Miss Verena was a natural genius, and he hoped very much she [Miss Chancellor] wasn't going to take the nature out of her. She could study up as she went along; she had got the great thing that you couldn't learn, a kind of divine afflatus, as the ancients used to say, and she had better just begin on that.
    • 1900 May, Charles H[enry] Hull, “Petty’s Place in the History of Economic Theory”, in The Quarterly Journal of Economics, volume 14, number 3, Cambridge, Mass.: Harvard University, →DOI, →ISSN, →OCLC, section II, page 318:
      "I hope," he [William Petty] writes to Aubrey, "that no man takes what I say about the living and dying of men for a mathematical demonstration." But, when the afflatus was on him, he was prone to take what he said for a mathematical demonstration himself.
    • 1920, H[enry] L[ouis] Mencken, “The National Letters. 4. The Ferment Underground.”, in Prejudices: Second Series, New York, N.Y.: Alfred A. Knopf, →OCLC, page 26:
      Imagine a sentimental young man of the provinces, awaking one morning to the somewhat startling discovery that he is full of the divine afflatus, and nominated by the hierarchy of hell to enrich the literature of his fatherland.
    • 2018 January 2, Adam Gopnik, “Never Mind Churchill, Clement Attlee is a Model for These Times”, in The New Yorker[1], archived from the original on 7 January 2018:
      Titled "Citizen Clem" in Britain (Oxford University Press published it here as "Clement Attlee: The Man Who Made Modern Britain"), it is a study in actual radical accomplishment with minimal radical afflatus—a story of how real social change can be achieved, providing previously unimaginable benefits to working people, entirely within an embrace of parliamentary principles as absolute and as heroic as any in the annals of democracy.


Related terms[edit]



  1. ^ Cicero, H. Rackham, translator (1967) De Natura Deorum; Academica (Cicero in Twenty-eight Volumes; XIX; Loeb Classical Library; 268), Cambridge, Mass.: Harvard University Press; London: William Heinemann, →OCLC, book II, LXVI, section 167, pages 282–283:Nemo igitur vir magnus sine aliquo adflatu divino umquam fuit. [Therefore no great man ever existed who did not enjoy some portion of divine inspiration.]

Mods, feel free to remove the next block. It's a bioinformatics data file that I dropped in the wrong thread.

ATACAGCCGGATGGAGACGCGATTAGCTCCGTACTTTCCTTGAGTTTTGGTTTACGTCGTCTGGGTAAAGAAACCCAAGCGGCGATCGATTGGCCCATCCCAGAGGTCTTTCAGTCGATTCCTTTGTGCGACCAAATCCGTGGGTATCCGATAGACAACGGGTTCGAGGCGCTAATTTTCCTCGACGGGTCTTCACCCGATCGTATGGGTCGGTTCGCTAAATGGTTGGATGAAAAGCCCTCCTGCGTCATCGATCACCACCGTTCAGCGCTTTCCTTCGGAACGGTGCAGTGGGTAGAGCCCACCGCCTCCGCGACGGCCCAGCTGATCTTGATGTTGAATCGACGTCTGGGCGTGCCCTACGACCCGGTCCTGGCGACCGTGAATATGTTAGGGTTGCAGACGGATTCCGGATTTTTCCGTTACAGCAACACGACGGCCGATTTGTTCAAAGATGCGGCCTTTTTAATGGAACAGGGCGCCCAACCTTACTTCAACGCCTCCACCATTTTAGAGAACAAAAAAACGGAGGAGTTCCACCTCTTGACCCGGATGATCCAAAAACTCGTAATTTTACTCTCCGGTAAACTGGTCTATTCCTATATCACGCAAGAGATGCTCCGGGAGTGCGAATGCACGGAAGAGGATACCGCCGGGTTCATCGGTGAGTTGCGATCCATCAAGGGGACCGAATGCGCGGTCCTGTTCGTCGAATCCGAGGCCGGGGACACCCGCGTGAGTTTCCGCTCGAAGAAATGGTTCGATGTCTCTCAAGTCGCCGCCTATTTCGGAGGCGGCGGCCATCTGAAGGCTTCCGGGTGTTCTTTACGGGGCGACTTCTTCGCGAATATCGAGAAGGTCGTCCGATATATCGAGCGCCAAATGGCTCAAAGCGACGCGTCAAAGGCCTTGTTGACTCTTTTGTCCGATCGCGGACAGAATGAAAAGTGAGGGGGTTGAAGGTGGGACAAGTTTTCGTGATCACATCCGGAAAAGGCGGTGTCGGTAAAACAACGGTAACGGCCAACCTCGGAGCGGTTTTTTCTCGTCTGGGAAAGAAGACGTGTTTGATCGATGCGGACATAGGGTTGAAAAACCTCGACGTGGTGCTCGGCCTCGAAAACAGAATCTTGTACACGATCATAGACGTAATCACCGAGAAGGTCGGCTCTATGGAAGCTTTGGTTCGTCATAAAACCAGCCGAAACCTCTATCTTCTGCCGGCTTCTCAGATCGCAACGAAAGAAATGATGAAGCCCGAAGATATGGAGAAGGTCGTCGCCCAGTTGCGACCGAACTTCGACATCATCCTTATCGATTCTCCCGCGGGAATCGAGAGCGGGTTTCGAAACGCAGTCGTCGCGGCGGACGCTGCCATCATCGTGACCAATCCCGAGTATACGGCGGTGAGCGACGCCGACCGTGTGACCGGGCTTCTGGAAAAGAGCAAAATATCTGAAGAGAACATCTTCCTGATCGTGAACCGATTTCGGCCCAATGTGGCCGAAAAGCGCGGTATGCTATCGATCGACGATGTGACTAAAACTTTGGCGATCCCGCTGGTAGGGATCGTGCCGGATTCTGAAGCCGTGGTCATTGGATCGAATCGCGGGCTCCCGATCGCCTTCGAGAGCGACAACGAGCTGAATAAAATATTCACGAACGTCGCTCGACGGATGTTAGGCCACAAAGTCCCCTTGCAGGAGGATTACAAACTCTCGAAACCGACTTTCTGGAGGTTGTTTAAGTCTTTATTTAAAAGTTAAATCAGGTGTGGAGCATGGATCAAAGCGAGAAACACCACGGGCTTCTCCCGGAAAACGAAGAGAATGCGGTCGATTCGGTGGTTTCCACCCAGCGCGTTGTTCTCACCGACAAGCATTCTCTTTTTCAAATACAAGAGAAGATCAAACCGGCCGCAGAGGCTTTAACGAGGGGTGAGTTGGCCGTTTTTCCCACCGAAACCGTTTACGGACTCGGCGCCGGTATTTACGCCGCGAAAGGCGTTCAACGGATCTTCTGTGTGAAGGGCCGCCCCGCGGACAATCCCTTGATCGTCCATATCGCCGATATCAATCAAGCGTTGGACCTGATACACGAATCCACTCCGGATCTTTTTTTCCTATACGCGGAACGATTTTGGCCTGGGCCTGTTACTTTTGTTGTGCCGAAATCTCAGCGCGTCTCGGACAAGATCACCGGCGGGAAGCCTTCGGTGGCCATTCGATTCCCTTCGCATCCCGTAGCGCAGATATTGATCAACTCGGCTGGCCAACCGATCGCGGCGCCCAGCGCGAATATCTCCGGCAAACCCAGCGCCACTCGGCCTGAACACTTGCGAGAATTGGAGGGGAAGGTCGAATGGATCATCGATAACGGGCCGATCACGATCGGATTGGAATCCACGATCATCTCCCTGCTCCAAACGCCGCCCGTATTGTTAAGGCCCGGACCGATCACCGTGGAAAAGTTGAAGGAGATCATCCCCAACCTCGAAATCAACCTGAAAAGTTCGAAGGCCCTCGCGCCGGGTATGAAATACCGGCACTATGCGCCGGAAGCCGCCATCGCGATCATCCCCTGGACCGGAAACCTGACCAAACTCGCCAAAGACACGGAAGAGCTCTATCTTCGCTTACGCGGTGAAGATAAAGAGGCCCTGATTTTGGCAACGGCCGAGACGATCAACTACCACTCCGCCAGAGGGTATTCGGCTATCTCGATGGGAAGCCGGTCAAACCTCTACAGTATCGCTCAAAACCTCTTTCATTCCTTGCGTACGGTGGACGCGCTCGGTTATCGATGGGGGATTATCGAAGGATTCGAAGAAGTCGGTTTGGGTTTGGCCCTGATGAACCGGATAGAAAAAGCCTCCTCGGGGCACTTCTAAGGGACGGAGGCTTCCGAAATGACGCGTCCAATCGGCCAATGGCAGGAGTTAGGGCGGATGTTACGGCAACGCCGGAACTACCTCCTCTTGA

Further reading[edit]


English Wikipedia has an article on:


Perfect passive participle of afflō (I blow, breathe (on or towards)).



afflātus m (genitive afflātūs); fourth declension

  1. breath (directed upon some object)
  2. (poetry, religion) afflation (from an inspiring spirit from an unknown source in Cicero; from a divine spirit in a pagan context or from the Holy Spirit in later Christian contexts)


Fourth-declension noun.

Case Singular Plural
Nominative afflātus afflātūs
Genitive afflātūs afflātuum
Dative afflātuī afflātibus
Accusative afflātum afflātūs
Ablative afflātū afflātibus
Vocative afflātus afflātūs


  • Catalan: aflat
  • English: afflatus
  • Italian: afflato
  • Occitan: aflat
  • Portuguese: aflato
  • Spanish: aflato


afflātus (feminine afflāta, neuter afflātum); first/second-declension participle

  1. blown, breathed on, having been blown or breathed on


First/second-declension adjective.

Number Singular Plural
Case / Gender Masculine Feminine Neuter Masculine Feminine Neuter
Nominative afflātus afflāta afflātum afflātī afflātae afflāta
Genitive afflātī afflātae afflātī afflātōrum afflātārum afflātōrum
Dative afflātō afflātō afflātīs
Accusative afflātum afflātam afflātum afflātōs afflātās afflāta
Ablative afflātō afflātā afflātō afflātīs
Vocative afflāte afflāta afflātum afflātī afflātae afflāta


  • afflatus”, in Charlton T. Lewis and Charles Short (1879) A Latin Dictionary, Oxford: Clarendon Press
  • afflatus in Gaffiot, Félix (1934) Dictionnaire illustré latin-français, Hachette.